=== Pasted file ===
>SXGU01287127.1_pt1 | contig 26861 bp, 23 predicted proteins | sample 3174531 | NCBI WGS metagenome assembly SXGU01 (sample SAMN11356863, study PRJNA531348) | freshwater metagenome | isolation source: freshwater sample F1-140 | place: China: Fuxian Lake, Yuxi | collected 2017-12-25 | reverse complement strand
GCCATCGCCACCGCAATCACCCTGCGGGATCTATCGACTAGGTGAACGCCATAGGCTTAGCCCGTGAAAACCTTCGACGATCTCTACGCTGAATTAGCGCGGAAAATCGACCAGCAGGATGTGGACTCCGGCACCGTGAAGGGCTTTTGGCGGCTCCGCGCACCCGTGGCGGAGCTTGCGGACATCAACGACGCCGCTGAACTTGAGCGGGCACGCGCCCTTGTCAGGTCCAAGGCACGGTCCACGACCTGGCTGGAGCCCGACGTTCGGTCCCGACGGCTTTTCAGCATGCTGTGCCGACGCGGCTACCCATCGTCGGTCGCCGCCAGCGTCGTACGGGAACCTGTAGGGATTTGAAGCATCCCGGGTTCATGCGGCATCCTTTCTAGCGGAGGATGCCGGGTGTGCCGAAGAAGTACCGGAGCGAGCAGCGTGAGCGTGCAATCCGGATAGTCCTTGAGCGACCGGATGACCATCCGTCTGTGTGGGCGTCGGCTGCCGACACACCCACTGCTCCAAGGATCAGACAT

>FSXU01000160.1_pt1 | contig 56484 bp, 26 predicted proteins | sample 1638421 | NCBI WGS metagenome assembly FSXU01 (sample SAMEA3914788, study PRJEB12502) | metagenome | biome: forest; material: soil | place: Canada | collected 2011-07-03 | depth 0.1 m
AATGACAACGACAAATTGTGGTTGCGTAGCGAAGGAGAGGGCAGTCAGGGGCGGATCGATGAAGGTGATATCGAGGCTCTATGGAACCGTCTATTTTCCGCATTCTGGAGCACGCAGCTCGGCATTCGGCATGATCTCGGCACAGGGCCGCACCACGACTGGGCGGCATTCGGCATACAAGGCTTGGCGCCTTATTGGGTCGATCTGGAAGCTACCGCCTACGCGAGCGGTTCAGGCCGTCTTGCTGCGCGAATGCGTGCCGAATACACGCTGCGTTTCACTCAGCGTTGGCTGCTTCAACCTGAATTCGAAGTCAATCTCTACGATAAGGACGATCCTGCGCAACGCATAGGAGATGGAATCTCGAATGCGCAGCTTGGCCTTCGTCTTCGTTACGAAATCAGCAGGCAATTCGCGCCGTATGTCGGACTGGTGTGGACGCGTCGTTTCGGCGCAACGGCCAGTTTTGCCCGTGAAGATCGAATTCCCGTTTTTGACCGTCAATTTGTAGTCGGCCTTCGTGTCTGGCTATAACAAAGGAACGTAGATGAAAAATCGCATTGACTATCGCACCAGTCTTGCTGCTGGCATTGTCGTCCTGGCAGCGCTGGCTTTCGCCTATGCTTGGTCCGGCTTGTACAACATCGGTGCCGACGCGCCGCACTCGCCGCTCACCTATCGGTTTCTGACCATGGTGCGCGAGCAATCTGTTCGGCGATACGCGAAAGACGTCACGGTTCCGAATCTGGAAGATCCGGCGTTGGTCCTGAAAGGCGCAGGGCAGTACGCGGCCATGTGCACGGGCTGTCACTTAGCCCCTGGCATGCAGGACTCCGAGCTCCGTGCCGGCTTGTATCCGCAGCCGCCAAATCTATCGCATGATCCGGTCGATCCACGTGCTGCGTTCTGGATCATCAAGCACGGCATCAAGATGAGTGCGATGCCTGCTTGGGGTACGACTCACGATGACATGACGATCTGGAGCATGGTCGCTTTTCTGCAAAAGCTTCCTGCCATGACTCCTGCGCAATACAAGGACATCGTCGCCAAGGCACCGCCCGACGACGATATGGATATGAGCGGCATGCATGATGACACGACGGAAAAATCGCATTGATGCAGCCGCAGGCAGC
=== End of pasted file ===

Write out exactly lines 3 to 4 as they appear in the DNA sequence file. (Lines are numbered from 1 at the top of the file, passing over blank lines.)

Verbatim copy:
>FSXU01000160.1_pt1 | contig 56484 bp, 26 predicted proteins | sample 1638421 | NCBI WGS metagenome assembly FSXU01 (sample SAMEA3914788, study PRJEB12502) | metagenome | biome: forest; material: soil | place: Canada | collected 2011-07-03 | depth 0.1 m
AATGACAACGACAAATTGTGGTTGCGTAGCGAAGGAGAGGGCAGTCAGGGGCGGATCGATGAAGGTGATATCGAGGCTCTATGGAACCGTCTATTTTCCGCATTCTGGAGCACGCAGCTCGGCATTCGGCATGATCTCGGCACAGGGCCGCACCACGACTGGGCGGCATTCGGCATACAAGGCTTGGCGCCTTATTGGGTCGATCTGGAAGCTACCGCCTACGCGAGCGGTTCAGGCCGTCTTGCTGCGCGAATGCGTGCCGAATACACGCTGCGTTTCACTCAGCGTTGGCTGCTTCAACCTGAATTCGAAGTCAATCTCTACGATAAGGACGATCCTGCGCAACGCATAGGAGATGGAATCTCGAATGCGCAGCTTGGCCTTCGTCTTCGTTACGAAATCAGCAGGCAATTCGCGCCGTATGTCGGACTGGTGTGGACGCGTCGTTTCGGCGCAACGGCCAGTTTTGCCCGTGAAGATCGAATTCCCGTTTTTGACCGTCAATTTGTAGTCGGCCTTCGTGTCTGGCTATAACAAAGGAACGTAGATGAAAAATCGCATTGACTATCGCACCAGTCTTGCTGCTGGCATTGTCGTCCTGGCAGCGCTGGCTTTCGCCTATGCTTGGTCCGGCTTGTACAACATCGGTGCCGACGCGCCGCACTCGCCGCTCACCTATCGGTTTCTGACCATGGTGCGCGAGCAATCTGTTCGGCGATACGCGAAAGACGTCACGGTTCCGAATCTGGAAGATCCGGCGTTGGTCCTGAAAGGCGCAGGGCAGTACGCGGCCATGTGCACGGGCTGTCACTTAGCCCCTGGCATGCAGGACTCCGAGCTCCGTGCCGGCTTGTATCCGCAGCCGCCAAATCTATCGCATGATCCGGTCGATCCACGTGCTGCGTTCTGGATCATCAAGCACGGCATCAAGATGAGTGCGATGCCTGCTTGGGGTACGACTCACGATGACATGACGATCTGGAGCATGGTCGCTTTTCTGCAAAAGCTTCCTGCCATGACTCCTGCGCAATACAAGGACATCGTCGCCAAGGCACCGCCCGACGACGATATGGATATGAGCGGCATGCATGATGACACGACGGAAAAATCGCATTGATGCAGCCGCAGGCAGC